It happened. The website that I’ve poured just about every waking hour into for the better part of the last two years is gone, and in its place, we find this shiny new bit of internet real estate. The responses I’ve had come my way following the change have ranged from excited support to outraged condemnation, with some going so far as to accuse us of “selling out” and becoming “mainstream media shills.” I get it guys, change makes a lot of us uncomfortable, and I’m no exception. Coming from a guy like me, that’s never lived in one place for more than a few years and has made a career out of pursuing unusual ways to make a living, it might come as a surprise, but trust me when I tell you that few people dread change as much as I do.
Years ago, back when my wife was still my girlfriend, and my waist was still only 28 inches around, I decided to enlist into the United States Marine Corps because I recognized two things about myself: the first was that I was going nowhere as a college dropout turned mechanic. The second was that something was bound to change, so I could either make it happen myself or wait for fate to do it for me. Faced with the unavoidable understanding that, one way or another, something would have to be different, gave me the motivation I needed to make the decision myself, and in doing so, I not only changed the direction of the rest of my life, but I changed my approach to it as well. Change is a constant; it’s the only way to survive in a world that has little concern for what you’d prefer, and the only way to stay in front of it is to be proactive and find comfort in the uncomfortable. Growth, whether we’re talking about in your quads or your career, requires not only risk, not only pain but a willingness to embrace both. Get busy livin’, or get busy dyin’.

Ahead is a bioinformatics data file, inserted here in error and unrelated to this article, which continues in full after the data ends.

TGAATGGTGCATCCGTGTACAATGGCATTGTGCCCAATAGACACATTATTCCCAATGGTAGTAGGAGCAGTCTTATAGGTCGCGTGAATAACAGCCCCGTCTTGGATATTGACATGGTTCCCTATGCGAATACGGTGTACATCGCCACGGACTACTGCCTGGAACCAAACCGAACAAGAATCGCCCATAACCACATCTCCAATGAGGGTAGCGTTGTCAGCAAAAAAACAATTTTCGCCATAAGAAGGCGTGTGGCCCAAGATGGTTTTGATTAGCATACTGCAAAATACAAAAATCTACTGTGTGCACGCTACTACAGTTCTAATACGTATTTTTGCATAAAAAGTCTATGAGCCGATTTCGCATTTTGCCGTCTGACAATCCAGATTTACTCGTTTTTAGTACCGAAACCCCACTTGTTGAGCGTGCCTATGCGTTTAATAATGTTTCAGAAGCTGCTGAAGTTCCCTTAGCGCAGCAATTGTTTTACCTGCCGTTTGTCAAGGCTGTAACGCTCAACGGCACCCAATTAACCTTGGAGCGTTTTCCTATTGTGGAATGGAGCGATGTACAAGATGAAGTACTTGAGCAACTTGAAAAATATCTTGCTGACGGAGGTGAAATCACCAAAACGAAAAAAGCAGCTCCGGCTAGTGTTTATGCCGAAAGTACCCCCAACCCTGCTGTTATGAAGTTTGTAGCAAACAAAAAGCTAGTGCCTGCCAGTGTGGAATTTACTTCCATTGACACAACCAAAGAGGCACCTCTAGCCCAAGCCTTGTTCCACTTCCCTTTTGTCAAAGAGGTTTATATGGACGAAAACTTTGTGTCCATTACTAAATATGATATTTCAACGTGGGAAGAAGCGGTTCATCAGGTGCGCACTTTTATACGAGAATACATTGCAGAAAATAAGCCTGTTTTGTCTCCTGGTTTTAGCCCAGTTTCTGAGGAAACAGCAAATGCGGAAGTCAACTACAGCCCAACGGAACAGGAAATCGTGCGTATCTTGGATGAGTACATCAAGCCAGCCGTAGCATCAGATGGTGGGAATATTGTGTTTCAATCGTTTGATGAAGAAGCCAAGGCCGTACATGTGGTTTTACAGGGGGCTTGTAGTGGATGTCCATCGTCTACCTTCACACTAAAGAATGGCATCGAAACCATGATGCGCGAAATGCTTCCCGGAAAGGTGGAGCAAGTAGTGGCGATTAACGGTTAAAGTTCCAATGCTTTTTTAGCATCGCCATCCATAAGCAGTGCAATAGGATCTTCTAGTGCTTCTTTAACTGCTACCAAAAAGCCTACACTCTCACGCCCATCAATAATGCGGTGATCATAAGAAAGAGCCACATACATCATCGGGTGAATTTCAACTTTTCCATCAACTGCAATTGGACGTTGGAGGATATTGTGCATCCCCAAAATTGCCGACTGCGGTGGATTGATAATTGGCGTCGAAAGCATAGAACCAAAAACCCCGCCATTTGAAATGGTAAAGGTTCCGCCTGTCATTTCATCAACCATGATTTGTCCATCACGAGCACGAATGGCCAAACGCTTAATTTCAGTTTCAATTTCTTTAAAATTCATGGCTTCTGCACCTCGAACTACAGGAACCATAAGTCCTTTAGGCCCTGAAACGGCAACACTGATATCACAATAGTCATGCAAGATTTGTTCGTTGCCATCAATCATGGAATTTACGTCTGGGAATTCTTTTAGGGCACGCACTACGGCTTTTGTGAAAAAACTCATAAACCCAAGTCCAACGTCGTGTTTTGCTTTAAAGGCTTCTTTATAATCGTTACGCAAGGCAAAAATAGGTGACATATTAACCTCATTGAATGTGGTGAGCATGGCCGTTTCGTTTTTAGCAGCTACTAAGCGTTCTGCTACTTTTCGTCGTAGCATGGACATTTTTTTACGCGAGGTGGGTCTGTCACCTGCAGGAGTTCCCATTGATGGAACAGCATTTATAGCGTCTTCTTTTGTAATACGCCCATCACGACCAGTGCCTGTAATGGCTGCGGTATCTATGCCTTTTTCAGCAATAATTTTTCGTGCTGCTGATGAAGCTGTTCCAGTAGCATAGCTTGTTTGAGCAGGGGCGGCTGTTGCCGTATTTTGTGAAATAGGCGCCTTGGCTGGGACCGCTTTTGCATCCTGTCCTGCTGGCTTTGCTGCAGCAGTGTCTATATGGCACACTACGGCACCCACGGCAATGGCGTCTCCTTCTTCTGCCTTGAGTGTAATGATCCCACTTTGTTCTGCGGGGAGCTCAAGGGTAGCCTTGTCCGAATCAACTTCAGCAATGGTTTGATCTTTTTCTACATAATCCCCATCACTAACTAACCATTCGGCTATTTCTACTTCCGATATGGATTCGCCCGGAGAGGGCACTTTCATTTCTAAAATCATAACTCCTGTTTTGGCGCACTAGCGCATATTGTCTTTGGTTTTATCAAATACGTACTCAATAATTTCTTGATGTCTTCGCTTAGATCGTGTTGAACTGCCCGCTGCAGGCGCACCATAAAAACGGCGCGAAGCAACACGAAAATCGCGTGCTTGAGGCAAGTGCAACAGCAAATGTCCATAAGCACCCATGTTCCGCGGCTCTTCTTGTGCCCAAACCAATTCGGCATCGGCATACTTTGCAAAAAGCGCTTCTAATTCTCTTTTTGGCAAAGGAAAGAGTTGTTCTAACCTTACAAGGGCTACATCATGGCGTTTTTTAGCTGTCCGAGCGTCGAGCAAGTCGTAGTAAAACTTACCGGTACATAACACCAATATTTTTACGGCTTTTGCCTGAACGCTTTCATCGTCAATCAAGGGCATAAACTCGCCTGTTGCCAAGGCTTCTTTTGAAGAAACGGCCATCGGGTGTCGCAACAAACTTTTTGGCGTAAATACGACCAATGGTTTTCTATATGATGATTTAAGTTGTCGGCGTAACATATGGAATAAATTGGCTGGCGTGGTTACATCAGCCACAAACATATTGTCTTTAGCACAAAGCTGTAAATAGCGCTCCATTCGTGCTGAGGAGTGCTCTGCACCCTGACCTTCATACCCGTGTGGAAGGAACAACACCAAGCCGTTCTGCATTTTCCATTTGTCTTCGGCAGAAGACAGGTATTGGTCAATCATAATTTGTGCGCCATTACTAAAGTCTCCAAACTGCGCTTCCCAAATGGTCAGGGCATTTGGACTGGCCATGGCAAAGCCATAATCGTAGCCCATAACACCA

When word came down from higher that our little corner of the internet was to undergo a substantial facelift, I felt that familiar sense of worry wash over me. Change was on the horizon, and I’d grown so comfortable in my fighting hole that part of me wished I could just stay in it, keeping things as they were, where I felt confident. Of course, that’s the wrong mindset: the transition from SOFREP to NEWSREP was a natural one, and one my hard work over the years had helped draw into fruition. I’m not, after all, a SOF guy — I’ve just been honored enough to get to work among them — but my anxiety forced me to confront my own complacency. Making this change made me take a look at myself in a critical way and make an honest assessment of what I have to offer in an increasingly convoluted media world. I needed to assess my strengths, but more importantly, my weaknesses as we look to embrace our existing audience, and hopefully, over time, help it to grow. It doesn’t matter what job I have to do, it could be mopping floors, doing preacher curls, or writing articles, I’m going to try my damndest to be the best at it — and that means acknowledging my shortcomings and working to correct them.
I can’t tell you if all things in life can be boiled down to fitness metaphors, or if my brain just forces it because fitness plays such an intrinsic role in what makes me who I am, but that sense of longing for more of the same, that anxiety associated with changing things up, extends well beyond our social and professional pursuits — it informs our approach to all things, fitness included. When we begin our fitness journey’s, everything is new and exciting, but over the years, we fall into comfortable niches and regimens. We may switch things up from time to time to keep our body’s guessing, but eventually, many of us find a comfortable range of exercises and activities, plant our roots, and settle into being that kind of fitness person: a weightlifter, a crossfitter, a long distance runner. We strive to improve within the scope of our chosen fitness realm and disregard workouts aimed directly at improving things that don’t fall within it. It’s a normal thing to do, but sometimes it can also be what’s holding us back from achieving things we hadn’t thought possible.